Consider a website example.com that allows users to upload arbitrary JS files, that are then stored on the server and served to visitors with a JS content type. Could an attacker use this to perform an XSS attack on example.com?

At first, I thought the answer was an obvious yes. But thinking about it, it is not obvious how one would do this? If you just point the victim to the URL of an uploaded JS file, the browser will download and display the code, not execute it. Unless there is some other vulnerability, the attacker can't upload HTML files or force existing HTML files to include the script. Including it on evil.com will not help since it will then not be running in the example.com origin.

I know there are plenty of security issues with file upload, but here I am only interested in the potential for XSS if you allow upload of JS.

  • Yes i think the content type would have to be html
    – yeah_well
    Jan 23, 2020 at 9:45

1 Answer 1


That depends on whether or not the website allows file inclusion via URLs, or if the site persists some JavaScript to run again later.

About Remote File Inclusion

Imagine the website has a feature where you can link to some external JavaScript file and run that. If this can be done via a link, e.g. via example.com?src=evil.com/mal.js, then this is a reflected XSS vulnerability.

The ability of the application to interactively load remote JavaScript is not enough. It needs to be done via an URL, so that the only thing the victim has to do is click the URL.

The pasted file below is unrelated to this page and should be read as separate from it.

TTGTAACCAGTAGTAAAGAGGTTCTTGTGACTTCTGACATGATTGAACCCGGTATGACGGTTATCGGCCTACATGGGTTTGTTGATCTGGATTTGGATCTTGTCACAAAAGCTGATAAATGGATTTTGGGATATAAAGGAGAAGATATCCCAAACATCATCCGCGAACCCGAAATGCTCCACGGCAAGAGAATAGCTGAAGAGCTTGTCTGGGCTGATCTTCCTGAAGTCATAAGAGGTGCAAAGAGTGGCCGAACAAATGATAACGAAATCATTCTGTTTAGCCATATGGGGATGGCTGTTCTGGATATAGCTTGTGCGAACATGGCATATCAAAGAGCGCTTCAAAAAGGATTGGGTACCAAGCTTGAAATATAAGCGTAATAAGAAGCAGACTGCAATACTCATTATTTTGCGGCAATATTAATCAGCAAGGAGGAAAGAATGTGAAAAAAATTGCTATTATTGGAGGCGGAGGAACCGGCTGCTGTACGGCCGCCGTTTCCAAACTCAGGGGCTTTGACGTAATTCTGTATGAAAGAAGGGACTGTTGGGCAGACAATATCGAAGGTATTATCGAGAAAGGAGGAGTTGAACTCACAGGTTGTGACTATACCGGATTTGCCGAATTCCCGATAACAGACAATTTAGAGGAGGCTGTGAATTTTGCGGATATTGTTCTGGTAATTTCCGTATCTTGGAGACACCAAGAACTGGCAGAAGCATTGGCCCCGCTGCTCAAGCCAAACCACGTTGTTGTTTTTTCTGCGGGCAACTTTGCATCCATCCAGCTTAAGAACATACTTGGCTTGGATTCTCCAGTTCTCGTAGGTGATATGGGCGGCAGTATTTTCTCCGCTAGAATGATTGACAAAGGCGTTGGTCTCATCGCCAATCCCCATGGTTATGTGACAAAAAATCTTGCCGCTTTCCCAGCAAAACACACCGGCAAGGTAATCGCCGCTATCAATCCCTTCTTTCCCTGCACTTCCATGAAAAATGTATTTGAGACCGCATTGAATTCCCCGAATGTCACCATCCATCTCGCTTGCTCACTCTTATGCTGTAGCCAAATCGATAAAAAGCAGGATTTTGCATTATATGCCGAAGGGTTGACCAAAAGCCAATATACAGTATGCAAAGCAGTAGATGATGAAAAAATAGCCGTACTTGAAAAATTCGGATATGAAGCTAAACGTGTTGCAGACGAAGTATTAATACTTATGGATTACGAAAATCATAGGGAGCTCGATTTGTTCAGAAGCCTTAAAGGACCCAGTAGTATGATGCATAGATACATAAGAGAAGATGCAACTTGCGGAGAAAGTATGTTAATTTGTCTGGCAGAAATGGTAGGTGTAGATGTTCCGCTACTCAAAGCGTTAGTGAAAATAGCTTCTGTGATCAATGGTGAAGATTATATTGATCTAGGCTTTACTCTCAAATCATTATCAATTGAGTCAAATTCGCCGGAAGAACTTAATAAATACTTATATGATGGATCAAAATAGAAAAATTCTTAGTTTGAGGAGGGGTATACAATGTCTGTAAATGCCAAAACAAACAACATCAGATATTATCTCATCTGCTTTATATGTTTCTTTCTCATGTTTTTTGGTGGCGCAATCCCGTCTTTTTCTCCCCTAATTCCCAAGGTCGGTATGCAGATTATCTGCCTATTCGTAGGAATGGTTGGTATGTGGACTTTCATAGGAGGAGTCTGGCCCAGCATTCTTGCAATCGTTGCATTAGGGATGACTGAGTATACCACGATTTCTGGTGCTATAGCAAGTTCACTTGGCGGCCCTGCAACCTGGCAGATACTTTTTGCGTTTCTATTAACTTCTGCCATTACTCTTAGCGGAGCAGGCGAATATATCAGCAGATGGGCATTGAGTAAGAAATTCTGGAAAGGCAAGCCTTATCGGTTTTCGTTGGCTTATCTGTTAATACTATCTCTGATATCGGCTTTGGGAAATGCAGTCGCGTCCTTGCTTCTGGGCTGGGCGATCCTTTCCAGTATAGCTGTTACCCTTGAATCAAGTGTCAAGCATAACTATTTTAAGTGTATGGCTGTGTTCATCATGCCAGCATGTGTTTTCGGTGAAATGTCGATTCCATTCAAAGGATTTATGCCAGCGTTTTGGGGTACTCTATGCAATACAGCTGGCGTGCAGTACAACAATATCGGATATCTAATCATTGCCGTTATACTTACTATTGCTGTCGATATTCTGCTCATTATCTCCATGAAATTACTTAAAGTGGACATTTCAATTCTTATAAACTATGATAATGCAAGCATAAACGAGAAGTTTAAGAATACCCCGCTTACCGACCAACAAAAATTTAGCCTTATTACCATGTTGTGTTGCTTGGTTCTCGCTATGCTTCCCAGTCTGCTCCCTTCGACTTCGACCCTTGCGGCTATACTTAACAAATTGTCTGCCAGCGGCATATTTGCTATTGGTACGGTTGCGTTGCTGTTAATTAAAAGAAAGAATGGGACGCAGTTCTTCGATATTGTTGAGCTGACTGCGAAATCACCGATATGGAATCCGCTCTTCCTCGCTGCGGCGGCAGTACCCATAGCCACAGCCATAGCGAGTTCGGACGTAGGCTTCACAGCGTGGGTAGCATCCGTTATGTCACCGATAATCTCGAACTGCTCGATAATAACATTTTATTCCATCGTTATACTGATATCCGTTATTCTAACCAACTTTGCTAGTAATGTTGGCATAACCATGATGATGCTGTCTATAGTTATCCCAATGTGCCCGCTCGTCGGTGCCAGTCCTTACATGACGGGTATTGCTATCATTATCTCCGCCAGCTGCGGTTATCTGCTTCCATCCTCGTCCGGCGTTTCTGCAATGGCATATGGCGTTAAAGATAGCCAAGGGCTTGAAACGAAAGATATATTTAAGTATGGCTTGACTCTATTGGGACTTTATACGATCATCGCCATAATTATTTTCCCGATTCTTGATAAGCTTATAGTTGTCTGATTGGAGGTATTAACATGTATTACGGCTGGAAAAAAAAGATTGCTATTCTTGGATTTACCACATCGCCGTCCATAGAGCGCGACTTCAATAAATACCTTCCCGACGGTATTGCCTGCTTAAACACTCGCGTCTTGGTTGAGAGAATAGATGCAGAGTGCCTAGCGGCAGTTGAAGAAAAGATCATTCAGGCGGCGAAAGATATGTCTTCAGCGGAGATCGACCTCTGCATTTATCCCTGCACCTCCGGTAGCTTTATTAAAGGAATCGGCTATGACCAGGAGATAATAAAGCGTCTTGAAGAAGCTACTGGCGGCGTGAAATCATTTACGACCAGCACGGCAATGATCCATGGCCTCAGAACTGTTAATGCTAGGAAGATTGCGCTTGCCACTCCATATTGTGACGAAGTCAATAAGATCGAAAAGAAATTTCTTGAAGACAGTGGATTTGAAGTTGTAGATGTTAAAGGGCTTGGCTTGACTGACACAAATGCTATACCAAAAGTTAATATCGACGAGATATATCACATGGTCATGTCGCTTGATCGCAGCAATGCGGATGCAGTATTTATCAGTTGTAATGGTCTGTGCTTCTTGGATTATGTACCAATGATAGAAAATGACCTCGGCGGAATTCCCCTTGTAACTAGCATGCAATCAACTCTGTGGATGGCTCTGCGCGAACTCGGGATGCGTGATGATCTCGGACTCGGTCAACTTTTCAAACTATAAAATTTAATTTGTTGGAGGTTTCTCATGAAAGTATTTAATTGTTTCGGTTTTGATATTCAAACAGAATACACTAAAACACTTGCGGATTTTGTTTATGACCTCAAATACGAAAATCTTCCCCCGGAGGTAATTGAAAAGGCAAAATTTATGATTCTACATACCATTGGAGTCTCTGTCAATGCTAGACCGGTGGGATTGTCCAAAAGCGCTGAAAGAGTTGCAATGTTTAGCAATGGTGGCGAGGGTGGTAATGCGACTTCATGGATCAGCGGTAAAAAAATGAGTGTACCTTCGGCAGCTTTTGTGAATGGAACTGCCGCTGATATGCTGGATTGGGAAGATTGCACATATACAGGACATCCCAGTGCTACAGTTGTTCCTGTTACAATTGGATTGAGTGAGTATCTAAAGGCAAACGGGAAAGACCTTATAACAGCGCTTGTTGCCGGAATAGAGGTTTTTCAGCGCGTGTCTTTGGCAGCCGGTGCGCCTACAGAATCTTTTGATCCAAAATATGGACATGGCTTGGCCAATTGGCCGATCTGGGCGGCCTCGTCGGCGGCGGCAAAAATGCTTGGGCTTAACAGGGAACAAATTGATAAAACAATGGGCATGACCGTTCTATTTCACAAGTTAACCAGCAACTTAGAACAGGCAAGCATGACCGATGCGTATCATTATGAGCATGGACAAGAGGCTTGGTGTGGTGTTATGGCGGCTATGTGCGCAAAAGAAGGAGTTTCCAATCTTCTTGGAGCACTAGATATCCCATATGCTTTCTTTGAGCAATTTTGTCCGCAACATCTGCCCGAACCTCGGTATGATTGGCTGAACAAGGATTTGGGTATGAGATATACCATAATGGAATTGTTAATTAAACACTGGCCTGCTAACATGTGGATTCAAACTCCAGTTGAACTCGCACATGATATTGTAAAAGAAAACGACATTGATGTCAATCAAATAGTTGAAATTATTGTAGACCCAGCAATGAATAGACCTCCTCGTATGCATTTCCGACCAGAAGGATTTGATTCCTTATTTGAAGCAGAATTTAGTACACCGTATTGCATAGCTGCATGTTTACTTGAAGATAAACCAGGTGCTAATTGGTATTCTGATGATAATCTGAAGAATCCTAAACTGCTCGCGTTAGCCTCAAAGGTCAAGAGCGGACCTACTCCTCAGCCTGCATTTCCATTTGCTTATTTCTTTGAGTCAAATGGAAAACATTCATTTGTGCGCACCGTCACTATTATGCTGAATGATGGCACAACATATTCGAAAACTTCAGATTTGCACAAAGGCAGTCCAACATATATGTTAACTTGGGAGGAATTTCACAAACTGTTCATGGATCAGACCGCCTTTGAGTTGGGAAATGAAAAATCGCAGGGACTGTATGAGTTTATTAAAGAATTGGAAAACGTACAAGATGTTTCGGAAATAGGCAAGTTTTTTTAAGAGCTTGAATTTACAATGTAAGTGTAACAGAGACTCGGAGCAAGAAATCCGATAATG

About Persistence

If the website allows users to run JavaScript that others have created, then you may have a stored XSS vulnerability, but it depends on how the site is structured. For example, if you visit example.com/mallory/mal/ and the website asks you if you are sure you want to run mal.js by Mallory and warning about the risks of running untrusted code, then you should be fine. If the website however just runs it, then I would classify this as stored XSS.

About Social Engineering

One might argue that it's a case of self-XSS, where an attacker could social engineer a person into downloading a malicious JS file and running it on your website. While this is a legitimate concern, I would not consider this a huge vulnerability. You could mitigate this risk somewhat by displaying a warning, though users may click that away.

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